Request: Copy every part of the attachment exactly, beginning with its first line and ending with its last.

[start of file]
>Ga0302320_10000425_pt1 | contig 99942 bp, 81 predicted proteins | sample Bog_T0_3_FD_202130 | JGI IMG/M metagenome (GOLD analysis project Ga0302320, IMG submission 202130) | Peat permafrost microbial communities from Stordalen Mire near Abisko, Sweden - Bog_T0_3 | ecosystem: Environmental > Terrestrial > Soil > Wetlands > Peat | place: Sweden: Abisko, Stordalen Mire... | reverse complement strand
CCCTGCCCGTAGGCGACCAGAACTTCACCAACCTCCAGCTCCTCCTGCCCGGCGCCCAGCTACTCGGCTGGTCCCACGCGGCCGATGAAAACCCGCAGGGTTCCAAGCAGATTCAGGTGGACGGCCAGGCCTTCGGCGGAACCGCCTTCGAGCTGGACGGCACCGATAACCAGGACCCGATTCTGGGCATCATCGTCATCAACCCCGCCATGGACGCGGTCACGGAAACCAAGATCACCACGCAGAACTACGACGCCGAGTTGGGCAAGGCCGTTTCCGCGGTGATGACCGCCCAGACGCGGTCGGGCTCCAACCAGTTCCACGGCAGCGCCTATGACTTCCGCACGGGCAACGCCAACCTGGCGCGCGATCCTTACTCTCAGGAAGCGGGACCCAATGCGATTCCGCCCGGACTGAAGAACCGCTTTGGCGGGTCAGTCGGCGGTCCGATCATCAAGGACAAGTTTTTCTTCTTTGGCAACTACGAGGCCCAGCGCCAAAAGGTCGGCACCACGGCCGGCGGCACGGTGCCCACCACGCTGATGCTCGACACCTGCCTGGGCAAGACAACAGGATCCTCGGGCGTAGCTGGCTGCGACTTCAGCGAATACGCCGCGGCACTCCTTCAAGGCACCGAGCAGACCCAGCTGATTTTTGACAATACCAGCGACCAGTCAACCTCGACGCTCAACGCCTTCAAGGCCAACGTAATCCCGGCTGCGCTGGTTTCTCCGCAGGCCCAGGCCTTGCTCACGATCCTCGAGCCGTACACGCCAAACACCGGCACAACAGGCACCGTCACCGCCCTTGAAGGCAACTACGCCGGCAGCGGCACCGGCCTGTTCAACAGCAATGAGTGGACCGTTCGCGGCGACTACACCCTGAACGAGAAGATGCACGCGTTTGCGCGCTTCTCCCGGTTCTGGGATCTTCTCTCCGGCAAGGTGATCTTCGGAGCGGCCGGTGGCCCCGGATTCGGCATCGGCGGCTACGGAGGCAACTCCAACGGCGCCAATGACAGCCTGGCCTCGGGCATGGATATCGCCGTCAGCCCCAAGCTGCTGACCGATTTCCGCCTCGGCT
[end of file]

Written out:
>Ga0302320_10000425_pt1 | contig 99942 bp, 81 predicted proteins | sample Bog_T0_3_FD_202130 | JGI IMG/M metagenome (GOLD analysis project Ga0302320, IMG submission 202130) | Peat permafrost microbial communities from Stordalen Mire near Abisko, Sweden - Bog_T0_3 | ecosystem: Environmental > Terrestrial > Soil > Wetlands > Peat | place: Sweden: Abisko, Stordalen Mire... | reverse complement strand
CCCTGCCCGTAGGCGACCAGAACTTCACCAACCTCCAGCTCCTCCTGCCCGGCGCCCAGCTACTCGGCTGGTCCCACGCGGCCGATGAAAACCCGCAGGGTTCCAAGCAGATTCAGGTGGACGGCCAGGCCTTCGGCGGAACCGCCTTCGAGCTGGACGGCACCGATAACCAGGACCCGATTCTGGGCATCATCGTCATCAACCCCGCCATGGACGCGGTCACGGAAACCAAGATCACCACGCAGAACTACGACGCCGAGTTGGGCAAGGCCGTTTCCGCGGTGATGACCGCCCAGACGCGGTCGGGCTCCAACCAGTTCCACGGCAGCGCCTATGACTTCCGCACGGGCAACGCCAACCTGGCGCGCGATCCTTACTCTCAGGAAGCGGGACCCAATGCGATTCCGCCCGGACTGAAGAACCGCTTTGGCGGGTCAGTCGGCGGTCCGATCATCAAGGACAAGTTTTTCTTCTTTGGCAACTACGAGGCCCAGCGCCAAAAGGTCGGCACCACGGCCGGCGGCACGGTGCCCACCACGCTGATGCTCGACACCTGCCTGGGCAAGACAACAGGATCCTCGGGCGTAGCTGGCTGCGACTTCAGCGAATACGCCGCGGCACTCCTTCAAGGCACCGAGCAGACCCAGCTGATTTTTGACAATACCAGCGACCAGTCAACCTCGACGCTCAACGCCTTCAAGGCCAACGTAATCCCGGCTGCGCTGGTTTCTCCGCAGGCCCAGGCCTTGCTCACGATCCTCGAGCCGTACACGCCAAACACCGGCACAACAGGCACCGTCACCGCCCTTGAAGGCAACTACGCCGGCAGCGGCACCGGCCTGTTCAACAGCAATGAGTGGACCGTTCGCGGCGACTACACCCTGAACGAGAAGATGCACGCGTTTGCGCGCTTCTCCCGGTTCTGGGATCTTCTCTCCGGCAAGGTGATCTTCGGAGCGGCCGGTGGCCCCGGATTCGGCATCGGCGGCTACGGAGGCAACTCCAACGGCGCCAATGACAGCCTGGCCTCGGGCATGGATATCGCCGTCAGCCCCAAGCTGCTGACCGATTTCCGCCTCGGCT